The news from Maxwell was disturbing.
The Nebraska State Patrol has cited three educators there for misdemeanor failure to report child abuse. The trio includes the district superintendent, the high school principal and the wrestling coach.
It gets worse. A State Patrol affidavit said the three knew about but failed to report that two high school wrestlers held down a teammate while another sexually assaulted him at a wrestling camp in Kearney in the summer of 2011. The affidavit also said the young man had been groped on a school bus.
And worse. As reported in The World-Herald, the alleged victim’s coach said, “What happens in wrestling, stays in wrestling.” (The three school officials believe they followed school policy and Nebraska law, according to a statement from their lawyer.)
According to the superintendent, the three still work for the Maxwell schools and the district is a “safe environment (for) all students and employees. They have been and they continue to be.”
Well, apparently not, according to one young man and the State Patrol, which continues its investigation after the “discovery of several more potential sexual assault victims.”
Even though more charges may be in the offing, we would do well to remember these are only accusations.
Still, the charges were based on enough evidence for the State Patrol to act, including the execution of a search warrant for the Maxwell Public School building to dig through records.
And even though the citations were misdemeanors, surely most people understand the seriousness of the failure to report.
In a post-Penn State/Sandusky universe, how could we not?
While the story and charges are sorted out in Maxwell, the headline reminds us how the horrific changes the world. Penn State/Sandusky qualifies.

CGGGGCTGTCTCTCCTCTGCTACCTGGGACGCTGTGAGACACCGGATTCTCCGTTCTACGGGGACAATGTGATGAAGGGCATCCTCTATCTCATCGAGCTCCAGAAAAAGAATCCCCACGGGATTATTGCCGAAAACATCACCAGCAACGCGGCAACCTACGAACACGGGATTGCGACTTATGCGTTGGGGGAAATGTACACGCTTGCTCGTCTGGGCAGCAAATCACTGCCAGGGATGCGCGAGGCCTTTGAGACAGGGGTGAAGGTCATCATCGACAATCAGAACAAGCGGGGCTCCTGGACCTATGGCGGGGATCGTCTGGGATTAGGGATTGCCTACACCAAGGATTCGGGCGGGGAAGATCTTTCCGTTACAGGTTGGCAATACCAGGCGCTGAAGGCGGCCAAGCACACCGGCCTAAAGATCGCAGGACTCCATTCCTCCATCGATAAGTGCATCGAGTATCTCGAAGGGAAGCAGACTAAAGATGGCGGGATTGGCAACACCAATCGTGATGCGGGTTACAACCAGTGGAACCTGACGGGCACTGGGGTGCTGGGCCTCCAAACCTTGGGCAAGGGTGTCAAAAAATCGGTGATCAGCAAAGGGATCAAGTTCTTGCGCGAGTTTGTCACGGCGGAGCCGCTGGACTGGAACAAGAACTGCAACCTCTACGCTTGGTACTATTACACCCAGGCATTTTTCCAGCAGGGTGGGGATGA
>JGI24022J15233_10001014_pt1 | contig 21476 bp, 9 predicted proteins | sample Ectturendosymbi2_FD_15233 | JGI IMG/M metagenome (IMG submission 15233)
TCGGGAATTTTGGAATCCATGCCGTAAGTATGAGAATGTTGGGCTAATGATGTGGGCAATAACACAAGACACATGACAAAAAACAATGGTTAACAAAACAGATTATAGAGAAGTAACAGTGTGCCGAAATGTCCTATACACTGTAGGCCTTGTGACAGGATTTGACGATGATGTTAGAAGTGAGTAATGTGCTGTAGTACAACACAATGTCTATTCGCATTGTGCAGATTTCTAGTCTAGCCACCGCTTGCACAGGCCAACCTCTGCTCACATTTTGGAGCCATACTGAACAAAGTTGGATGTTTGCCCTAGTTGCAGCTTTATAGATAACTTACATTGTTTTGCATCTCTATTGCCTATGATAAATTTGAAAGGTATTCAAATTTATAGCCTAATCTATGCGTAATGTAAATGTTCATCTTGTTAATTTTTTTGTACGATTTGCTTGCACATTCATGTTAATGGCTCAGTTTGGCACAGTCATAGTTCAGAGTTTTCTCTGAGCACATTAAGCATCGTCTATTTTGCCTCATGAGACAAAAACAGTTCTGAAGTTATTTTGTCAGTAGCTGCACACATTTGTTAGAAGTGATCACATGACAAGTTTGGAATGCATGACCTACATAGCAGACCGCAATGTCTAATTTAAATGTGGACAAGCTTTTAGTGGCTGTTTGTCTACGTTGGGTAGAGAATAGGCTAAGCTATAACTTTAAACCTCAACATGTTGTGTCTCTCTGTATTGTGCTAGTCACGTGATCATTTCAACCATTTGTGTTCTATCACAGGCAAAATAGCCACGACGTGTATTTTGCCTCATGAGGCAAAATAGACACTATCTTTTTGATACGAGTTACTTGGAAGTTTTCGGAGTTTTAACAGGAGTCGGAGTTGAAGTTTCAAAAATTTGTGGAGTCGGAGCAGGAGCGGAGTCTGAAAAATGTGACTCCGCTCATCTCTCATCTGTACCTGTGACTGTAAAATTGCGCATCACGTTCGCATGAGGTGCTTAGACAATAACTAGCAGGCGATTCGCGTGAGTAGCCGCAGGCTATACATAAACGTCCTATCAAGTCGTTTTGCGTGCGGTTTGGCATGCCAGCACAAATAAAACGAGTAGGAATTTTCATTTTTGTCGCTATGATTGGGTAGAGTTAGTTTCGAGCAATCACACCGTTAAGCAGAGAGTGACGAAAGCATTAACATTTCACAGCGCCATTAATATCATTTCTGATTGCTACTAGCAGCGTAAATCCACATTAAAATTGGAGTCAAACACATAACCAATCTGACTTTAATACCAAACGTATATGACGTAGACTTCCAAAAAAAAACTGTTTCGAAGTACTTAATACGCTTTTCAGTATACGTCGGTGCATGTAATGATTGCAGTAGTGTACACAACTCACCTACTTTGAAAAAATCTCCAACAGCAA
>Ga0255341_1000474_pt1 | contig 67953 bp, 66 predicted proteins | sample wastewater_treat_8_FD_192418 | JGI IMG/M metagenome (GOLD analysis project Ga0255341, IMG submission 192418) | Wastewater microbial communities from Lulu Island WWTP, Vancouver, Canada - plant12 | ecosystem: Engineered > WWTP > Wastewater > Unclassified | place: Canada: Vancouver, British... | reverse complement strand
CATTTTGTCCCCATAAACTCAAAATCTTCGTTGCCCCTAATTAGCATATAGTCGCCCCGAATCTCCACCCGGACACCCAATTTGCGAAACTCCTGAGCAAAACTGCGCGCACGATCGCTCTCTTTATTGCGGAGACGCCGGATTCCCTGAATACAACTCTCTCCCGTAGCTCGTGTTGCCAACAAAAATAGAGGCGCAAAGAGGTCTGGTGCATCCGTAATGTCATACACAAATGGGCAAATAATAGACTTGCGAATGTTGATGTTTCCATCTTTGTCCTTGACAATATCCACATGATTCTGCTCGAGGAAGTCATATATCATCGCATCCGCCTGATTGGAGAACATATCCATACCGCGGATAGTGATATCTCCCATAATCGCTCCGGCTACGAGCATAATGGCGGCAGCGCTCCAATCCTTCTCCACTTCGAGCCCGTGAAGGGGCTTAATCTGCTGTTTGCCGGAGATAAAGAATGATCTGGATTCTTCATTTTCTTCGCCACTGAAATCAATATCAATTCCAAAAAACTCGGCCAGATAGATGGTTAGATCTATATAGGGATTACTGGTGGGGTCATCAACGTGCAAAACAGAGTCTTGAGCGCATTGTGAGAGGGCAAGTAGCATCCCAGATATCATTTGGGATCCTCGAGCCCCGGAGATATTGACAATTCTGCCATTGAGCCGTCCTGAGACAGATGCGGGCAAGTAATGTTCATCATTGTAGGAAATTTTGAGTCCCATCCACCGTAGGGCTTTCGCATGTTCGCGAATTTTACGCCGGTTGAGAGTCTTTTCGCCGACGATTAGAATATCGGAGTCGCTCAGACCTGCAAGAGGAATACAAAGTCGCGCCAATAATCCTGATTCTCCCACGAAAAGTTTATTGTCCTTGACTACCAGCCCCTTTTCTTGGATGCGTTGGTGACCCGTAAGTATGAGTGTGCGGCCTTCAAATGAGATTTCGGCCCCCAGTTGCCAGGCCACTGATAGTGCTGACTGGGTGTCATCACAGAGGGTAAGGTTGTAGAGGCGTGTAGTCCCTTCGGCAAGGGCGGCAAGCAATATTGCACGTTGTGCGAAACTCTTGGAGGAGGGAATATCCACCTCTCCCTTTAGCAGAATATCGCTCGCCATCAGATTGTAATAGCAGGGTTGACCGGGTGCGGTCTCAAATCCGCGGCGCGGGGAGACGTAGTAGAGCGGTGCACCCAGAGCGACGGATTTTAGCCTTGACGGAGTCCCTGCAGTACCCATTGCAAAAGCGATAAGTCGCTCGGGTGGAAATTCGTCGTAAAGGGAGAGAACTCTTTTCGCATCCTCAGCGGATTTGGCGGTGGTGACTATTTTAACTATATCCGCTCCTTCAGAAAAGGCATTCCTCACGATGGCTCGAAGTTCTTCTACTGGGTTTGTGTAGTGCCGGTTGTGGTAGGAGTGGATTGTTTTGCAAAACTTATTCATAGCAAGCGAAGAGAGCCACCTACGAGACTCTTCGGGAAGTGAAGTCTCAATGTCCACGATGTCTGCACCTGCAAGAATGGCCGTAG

None of which means Maxwell’s situation is comparable to the events that led to an indelible stain on one of the nation’s major universities and a near dismantling of its storied football program.
If Joe Paterno’s dismissal and the attendant aftermath of Jerry Sandusky’s reign of repugnance mean one kid gets the attention he or she needs or another is spared the distemper of abuse, then it’s worth it.
Perhaps many of you did, too, but when I saw a story about three educators being ticketed for not reporting a case of abuse or neglect, my mind moved to Penn State.
That may be neither fair nor accurate, but there it is.
We also have skills at riding the pendulum to the other side, too, and surely there is more to the Maxwell story. Nothing in the news reports of the State Patrol’s affidavit, however, appears to be a case of overreacting.
Nevertheless, an ongoing investigation is just that: ongoing. The difference now is that the entire state and beyond are watching.
We also might think about the murky world of hazing, a possible flash point for the Maxwell situation. The past few decades are strewn with terrifying examples of “traditions” gone haywire, resulting in humiliation, injury and death.
At the risk of sounding like a joy killer, the math is disheartening. According to a study from HazingPrevention.org, 1.5 million high school students report being hazed each year. Alcohol, degradation, isolation, sleep deprivation and sexual acts are favorites for hazers.
The vast majority of students who are hazed never report it. When asked why, nearly two in five said because there was “no one to tell.”
That might explain the 40 percent of athletes who said the coaches or advisers were aware of the hazing and another 22 percent who said a coach participated.
Disturbing. Disheartening. Bad. Worse.
We may eventually know the entire Maxwell story. I hope it’s in a way that protects those who need it: obviously, the victims of any abuse, plus anyone who may possibly be a victim of inaccuracy.
Either way, it’s nasty business.
And, rightly, we’re as tuned to it as we’ve ever been.